31 October 2023 | Features | By Gunjan Sharma
Data analysts believe that soon most of the drugs will be designed by machines using AI, and not humans
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In recent years, the field of drug discovery has witnessed a remarkable transformation, thanks to the advent of Artificial Intelligence (AI). This revolution is not confined to any particular region; it's a global phenomenon reshaping the pharmaceutical landscape. Experts believe that AI is proving to be a game-changer in the quest for new medicines across the world.
“Developing a medicine means putting thousands of pieces in a puzzle together. AI has been used in some form or the other for the last 30 years, even in designing drugs and developing formulation, but in the last 10 years, it has come to be used in almost all the processes of drug discovery,” says Dr Sudip Roy, Founder, Prescience Insilico.
One of the initial steps in drug discovery is the identification of potential drug targets, which conventionally takes years. But now, AI algorithms, particularly machine learning and deep learning, analyses vast datasets to identify proteins and genes associated with diseases, which not only expedites the process but also reduces the chances of failure.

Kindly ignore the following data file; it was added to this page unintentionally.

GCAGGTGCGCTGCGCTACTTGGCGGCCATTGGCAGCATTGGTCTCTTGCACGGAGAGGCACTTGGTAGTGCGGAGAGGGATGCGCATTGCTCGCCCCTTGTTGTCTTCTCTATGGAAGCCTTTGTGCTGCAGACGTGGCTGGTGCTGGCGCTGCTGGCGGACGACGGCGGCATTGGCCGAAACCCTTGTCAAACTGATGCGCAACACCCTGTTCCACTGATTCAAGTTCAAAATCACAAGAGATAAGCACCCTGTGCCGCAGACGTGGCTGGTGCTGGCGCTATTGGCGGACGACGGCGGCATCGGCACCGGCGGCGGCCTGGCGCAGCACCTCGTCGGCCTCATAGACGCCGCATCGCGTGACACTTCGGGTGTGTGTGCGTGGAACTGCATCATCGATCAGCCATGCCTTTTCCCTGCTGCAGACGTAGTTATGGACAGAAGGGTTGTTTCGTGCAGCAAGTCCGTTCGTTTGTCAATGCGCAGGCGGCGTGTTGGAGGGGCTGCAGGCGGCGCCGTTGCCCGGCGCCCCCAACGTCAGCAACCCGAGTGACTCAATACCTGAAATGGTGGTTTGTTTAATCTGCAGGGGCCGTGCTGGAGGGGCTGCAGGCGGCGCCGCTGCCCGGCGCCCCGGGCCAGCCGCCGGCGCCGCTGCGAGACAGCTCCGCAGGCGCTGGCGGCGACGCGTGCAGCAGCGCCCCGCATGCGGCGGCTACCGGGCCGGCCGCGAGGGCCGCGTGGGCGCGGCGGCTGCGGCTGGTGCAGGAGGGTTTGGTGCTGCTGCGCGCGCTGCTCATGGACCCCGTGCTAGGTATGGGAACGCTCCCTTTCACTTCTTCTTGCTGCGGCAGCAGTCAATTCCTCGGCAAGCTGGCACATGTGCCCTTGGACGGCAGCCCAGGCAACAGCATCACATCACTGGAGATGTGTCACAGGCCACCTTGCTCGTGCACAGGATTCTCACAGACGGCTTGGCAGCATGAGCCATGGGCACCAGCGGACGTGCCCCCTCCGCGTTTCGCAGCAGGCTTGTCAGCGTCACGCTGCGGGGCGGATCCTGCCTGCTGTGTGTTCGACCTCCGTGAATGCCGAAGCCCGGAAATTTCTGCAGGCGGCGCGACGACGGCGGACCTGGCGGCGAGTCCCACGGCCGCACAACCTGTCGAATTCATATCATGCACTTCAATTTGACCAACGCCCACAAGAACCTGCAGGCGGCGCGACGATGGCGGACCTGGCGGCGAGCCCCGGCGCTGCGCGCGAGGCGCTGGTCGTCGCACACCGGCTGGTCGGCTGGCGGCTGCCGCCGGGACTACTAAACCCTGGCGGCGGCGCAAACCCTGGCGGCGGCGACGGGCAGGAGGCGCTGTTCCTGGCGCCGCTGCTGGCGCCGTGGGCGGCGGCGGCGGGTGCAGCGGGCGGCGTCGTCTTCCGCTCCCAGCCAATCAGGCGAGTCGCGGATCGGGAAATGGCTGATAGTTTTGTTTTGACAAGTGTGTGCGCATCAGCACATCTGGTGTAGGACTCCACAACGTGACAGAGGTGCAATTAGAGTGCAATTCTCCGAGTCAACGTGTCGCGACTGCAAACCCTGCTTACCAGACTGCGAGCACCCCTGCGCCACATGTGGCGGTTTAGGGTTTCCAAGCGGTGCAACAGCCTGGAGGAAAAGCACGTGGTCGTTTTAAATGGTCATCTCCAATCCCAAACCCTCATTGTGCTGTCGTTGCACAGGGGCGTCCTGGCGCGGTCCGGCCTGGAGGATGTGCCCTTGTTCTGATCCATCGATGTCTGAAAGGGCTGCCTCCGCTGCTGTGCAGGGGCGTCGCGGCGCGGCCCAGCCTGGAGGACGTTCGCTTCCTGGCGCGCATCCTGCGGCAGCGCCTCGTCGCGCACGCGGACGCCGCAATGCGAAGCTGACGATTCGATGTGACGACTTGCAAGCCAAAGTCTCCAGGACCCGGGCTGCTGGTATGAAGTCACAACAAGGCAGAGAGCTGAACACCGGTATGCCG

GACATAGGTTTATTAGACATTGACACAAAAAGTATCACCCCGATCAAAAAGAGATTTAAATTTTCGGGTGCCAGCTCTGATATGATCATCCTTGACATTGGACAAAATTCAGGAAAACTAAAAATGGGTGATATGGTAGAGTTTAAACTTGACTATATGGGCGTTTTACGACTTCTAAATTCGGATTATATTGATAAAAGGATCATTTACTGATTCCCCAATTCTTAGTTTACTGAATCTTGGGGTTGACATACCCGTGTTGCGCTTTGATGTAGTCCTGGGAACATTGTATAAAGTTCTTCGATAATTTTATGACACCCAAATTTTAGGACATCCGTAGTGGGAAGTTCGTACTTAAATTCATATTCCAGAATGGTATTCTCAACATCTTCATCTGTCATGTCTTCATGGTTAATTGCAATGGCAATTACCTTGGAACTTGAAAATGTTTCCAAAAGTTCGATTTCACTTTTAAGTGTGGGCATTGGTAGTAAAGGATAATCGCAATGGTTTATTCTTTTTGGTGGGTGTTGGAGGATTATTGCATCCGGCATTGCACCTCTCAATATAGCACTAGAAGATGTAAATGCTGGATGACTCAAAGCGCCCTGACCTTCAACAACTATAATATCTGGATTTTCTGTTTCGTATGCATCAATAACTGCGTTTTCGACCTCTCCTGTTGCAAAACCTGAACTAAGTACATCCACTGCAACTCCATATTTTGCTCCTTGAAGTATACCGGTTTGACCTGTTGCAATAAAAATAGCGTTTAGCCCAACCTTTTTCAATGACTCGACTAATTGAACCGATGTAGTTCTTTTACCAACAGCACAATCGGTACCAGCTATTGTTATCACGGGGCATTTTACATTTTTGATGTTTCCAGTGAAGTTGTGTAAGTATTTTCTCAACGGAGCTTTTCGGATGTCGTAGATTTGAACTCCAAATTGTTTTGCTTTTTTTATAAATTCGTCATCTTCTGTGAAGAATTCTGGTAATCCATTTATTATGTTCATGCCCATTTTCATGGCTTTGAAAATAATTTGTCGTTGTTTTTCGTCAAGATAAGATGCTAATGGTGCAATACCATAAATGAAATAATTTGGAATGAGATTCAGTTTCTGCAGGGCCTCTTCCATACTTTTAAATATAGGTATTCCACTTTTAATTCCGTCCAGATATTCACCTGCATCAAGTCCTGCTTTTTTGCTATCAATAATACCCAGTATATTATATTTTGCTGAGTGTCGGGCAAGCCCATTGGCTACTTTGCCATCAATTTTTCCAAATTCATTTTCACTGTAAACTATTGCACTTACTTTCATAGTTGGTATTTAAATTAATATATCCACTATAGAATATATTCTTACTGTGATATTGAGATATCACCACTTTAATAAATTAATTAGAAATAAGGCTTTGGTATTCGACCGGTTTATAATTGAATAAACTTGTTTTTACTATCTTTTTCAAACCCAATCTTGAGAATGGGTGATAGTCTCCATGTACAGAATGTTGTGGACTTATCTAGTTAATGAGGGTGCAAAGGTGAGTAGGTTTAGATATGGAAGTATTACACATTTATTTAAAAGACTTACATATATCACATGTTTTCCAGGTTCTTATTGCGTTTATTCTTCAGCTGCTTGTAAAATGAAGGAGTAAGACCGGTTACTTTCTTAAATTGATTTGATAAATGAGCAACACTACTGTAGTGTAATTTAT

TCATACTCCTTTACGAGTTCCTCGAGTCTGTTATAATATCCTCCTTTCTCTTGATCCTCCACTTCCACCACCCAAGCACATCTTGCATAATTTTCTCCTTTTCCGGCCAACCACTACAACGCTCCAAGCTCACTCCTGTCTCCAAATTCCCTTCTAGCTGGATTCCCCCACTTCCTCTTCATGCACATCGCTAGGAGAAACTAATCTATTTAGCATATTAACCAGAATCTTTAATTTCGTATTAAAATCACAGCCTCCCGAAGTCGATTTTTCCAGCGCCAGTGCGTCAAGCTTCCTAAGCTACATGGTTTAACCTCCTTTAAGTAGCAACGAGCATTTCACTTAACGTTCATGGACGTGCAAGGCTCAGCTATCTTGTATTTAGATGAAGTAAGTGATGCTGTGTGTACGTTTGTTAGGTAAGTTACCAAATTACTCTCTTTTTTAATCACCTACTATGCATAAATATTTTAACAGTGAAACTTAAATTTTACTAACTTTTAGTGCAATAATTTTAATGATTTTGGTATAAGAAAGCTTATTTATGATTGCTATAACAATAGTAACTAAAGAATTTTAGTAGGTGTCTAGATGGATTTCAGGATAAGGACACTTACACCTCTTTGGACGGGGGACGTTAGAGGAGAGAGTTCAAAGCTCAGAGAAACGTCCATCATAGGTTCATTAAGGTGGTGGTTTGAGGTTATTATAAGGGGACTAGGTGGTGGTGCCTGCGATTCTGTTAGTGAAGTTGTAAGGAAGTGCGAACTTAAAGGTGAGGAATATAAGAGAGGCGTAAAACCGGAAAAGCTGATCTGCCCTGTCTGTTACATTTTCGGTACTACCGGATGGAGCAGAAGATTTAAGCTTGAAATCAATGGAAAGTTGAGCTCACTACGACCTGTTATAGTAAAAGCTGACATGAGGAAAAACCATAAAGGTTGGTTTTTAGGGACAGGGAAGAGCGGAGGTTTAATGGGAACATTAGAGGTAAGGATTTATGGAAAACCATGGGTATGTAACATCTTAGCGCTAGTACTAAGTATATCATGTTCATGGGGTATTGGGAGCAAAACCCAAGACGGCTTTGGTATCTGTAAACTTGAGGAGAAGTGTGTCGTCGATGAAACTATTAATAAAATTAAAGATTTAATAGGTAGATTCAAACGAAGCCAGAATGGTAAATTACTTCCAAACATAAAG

Besides, AI is now being used to identify existing drugs that can be repurposed to treat other diseases. Using AI, a large amount of data on pharmaceutical compounds can be analysed to study any connection between the existing medicinal compounds and various diseases. The findings can lead to many cost-effective treatments. By analysing genetic and clinical data, AI can also identify the most suitable treatments for individual patients, what is popularly called personalised medicine. This, researchers believe, has potential to minimise the treatment’s side effects and improve its effectiveness.
Secondly, it has reduced the cost of drug discovery. Billions are spent on various stages of drug discovery such as early stage drug discovery, early stage target discovery, pre-clinical trials, biological trials, and clinical trials. ‘‘Currently, the average cost to bring a drug to the market is $2 billion. But AI is reducing the cost significantly,” says Dr Roy.